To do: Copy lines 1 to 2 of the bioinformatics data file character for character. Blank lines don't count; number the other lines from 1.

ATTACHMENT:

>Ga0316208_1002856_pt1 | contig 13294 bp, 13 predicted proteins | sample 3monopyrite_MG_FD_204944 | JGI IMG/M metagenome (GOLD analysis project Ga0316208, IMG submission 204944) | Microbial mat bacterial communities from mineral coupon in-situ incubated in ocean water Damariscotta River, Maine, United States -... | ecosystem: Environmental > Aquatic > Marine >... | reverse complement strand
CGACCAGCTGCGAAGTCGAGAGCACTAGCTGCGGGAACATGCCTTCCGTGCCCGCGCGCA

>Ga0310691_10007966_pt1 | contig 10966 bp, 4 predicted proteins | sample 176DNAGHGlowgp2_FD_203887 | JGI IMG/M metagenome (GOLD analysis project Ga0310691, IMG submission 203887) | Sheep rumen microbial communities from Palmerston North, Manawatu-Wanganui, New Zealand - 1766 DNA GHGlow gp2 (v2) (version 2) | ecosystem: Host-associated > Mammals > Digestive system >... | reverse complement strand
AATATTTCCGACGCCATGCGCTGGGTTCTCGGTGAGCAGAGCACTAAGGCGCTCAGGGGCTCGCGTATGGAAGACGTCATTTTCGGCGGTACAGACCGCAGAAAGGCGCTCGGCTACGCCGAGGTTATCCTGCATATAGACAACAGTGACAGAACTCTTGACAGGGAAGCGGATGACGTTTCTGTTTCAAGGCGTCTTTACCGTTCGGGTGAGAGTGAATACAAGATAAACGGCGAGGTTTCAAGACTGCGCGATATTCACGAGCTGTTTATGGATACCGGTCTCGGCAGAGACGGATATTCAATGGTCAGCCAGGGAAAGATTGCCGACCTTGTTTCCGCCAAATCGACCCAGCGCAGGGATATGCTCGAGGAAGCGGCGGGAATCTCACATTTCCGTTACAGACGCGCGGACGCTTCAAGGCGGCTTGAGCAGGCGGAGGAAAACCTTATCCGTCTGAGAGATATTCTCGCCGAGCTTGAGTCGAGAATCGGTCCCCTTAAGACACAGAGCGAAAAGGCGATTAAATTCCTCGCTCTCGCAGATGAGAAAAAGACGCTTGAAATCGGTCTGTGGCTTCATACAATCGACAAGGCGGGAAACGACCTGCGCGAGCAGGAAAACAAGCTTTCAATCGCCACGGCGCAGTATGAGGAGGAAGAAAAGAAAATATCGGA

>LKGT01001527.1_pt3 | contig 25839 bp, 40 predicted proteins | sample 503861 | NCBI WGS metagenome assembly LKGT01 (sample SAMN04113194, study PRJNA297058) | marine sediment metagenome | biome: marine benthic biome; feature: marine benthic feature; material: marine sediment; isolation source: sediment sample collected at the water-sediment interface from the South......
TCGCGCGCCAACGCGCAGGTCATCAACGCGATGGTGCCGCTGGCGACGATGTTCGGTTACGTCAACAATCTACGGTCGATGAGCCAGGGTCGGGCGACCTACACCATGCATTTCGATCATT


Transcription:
>Ga0316208_1002856_pt1 | contig 13294 bp, 13 predicted proteins | sample 3monopyrite_MG_FD_204944 | JGI IMG/M metagenome (GOLD analysis project Ga0316208, IMG submission 204944) | Microbial mat bacterial communities from mineral coupon in-situ incubated in ocean water Damariscotta River, Maine, United States -... | ecosystem: Environmental > Aquatic > Marine >... | reverse complement strand
CGACCAGCTGCGAAGTCGAGAGCACTAGCTGCGGGAACATGCCTTCCGTGCCCGCGCGCA